Rothera Research Station
British Antarctic Survey (BAS)
Sludge Treatment/Mechanical DfMA Package
Rothera Research Station is the largest Antarctic research facility operated by the British Antarctic Survey (BAS).
The station operates all year, with over 100 scientists, meteorologists, engineers and support staff present in the summer months, reducing to a skeleton staff of only 22 in winter. The environment is extreme, with highly variable weather conditions throughout the year and winter temperatures frequently at -20°C or lower.
BAS went to the market seeking a solution at Rothera that could meet capacity demand with minimal interruption to treatment. EPS were appointed following a tender process co-ordinated for BAS by Crown Commercial Services.
The project was named DfMA Project of the Year at the 2020 Water Industry Awards.
The EPS solution proposed a Salsnes Filter primary belt filter system upstream of the existing SAF plant. It was found to be the most economically advantageous solution to meet the key project requirements.
EPS co-ordinated a collaborative and immersive design ‘sprint’ alongside BAS and Salsnes Filter teams, to create an integrated design within a short timeframe to keep the project on programme. A federated digital model was produced and this was reviewed remotely by relevant stakeholders using cloud hosting and remote meeting tools.
The entire filter/platform/access assembly was fully pre-assembled at the EPS factory, and was then factory inspected and tested in the presence of the BAS team including those who would supervise its installation at Rothera.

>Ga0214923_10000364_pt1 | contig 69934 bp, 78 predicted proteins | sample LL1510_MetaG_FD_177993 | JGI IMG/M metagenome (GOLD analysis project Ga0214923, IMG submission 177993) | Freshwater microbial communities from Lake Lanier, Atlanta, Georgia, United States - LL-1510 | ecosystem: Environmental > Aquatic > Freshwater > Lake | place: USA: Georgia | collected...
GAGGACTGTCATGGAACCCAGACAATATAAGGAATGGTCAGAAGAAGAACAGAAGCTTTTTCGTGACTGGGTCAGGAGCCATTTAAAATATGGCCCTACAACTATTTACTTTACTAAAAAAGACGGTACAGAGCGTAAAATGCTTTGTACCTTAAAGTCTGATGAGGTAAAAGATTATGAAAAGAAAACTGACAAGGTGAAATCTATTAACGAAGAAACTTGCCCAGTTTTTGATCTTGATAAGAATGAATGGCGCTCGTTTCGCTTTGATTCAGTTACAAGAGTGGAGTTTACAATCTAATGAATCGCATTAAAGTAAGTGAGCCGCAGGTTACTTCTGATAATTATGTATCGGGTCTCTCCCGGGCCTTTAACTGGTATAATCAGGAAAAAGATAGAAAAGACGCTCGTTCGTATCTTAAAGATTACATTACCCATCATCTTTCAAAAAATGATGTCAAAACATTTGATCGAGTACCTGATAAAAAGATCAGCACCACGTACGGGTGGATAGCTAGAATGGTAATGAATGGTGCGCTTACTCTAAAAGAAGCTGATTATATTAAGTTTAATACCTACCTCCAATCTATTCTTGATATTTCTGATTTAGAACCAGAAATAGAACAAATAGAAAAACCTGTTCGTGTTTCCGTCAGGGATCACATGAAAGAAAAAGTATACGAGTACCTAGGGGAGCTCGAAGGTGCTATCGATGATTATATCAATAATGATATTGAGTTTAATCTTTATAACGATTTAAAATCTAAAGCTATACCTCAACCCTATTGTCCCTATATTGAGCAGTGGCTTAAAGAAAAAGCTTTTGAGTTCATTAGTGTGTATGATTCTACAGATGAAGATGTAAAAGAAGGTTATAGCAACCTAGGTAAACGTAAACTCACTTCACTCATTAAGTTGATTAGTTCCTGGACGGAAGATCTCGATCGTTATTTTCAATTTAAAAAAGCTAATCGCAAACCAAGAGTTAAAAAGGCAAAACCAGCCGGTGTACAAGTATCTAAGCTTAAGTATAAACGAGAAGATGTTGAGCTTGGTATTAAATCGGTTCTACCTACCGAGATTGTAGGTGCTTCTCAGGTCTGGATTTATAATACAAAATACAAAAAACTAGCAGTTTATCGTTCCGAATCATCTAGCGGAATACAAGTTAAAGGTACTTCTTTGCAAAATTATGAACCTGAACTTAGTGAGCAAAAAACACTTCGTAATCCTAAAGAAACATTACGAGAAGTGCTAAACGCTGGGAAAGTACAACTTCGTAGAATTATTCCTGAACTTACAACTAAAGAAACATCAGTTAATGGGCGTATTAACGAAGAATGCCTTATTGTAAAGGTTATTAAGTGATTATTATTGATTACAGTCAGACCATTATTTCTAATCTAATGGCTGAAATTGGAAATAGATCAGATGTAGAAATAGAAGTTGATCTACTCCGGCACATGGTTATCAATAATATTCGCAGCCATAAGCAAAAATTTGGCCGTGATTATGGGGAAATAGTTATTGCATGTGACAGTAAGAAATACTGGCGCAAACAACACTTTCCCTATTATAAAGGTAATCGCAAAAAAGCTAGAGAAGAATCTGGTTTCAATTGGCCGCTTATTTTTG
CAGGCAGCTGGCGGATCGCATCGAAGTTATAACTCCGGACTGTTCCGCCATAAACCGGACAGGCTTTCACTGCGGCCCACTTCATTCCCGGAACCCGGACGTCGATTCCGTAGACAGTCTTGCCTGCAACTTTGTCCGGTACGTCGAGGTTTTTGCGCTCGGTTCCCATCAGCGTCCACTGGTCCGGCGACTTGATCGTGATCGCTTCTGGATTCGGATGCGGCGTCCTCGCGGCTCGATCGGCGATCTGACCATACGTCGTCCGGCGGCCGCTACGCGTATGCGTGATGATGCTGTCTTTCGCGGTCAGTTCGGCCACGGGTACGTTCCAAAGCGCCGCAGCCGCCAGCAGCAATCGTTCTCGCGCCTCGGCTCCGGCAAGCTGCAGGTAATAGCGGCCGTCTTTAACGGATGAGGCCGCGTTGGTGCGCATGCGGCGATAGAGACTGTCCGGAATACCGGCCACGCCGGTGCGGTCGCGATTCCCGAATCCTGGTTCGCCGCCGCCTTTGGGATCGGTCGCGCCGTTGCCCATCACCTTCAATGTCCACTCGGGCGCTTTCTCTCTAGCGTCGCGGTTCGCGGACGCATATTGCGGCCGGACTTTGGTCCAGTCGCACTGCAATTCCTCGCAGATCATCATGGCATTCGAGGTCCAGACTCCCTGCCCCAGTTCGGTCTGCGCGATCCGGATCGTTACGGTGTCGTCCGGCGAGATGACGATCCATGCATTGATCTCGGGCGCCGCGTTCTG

EPS and Salsnes worked together to provide a remote support role for BAS throughout the installation and commissioning process.
The innovation on this project was the means by which it was developed and delivered to meet the specific demands of this challenging solution.
From the outset, EPS chose to use our digital design platform and an off-site delivery strategy under a Design for Manufacture & Assembly (DFMA) initiative to address specific challenges and de-risk the overall project.
The Rothera wastewater treatment building, existing assets and services within it, were surveyed in detail and a 3D model developed as a highly-reliable basis for design. As well as providing the basis for fabrication, the model of the solution was used for client engagement/approval, proof of modular installation, clash detection, interface planning and as an installation planning tool.
Digital/DFMA has a key role to play in the delivery of remote assets and is equally beneficial in the delivery of smaller scale assets, especially where there are disproportionate risk factors involved. By assessing and quantifying risks at each stage of the project using ‘what if’ scenarios and a virtual asset model, decision making and planning outcomes were significantly enhanced.
The Rothera project highlights the importance of the solution in maintaining treatment standards in such a pristine and sensitive environment, the dramatically increased risk arising from this remote and hostile site location and the communication and co-ordination challenges created from collaborative teams operating in different parts of the world.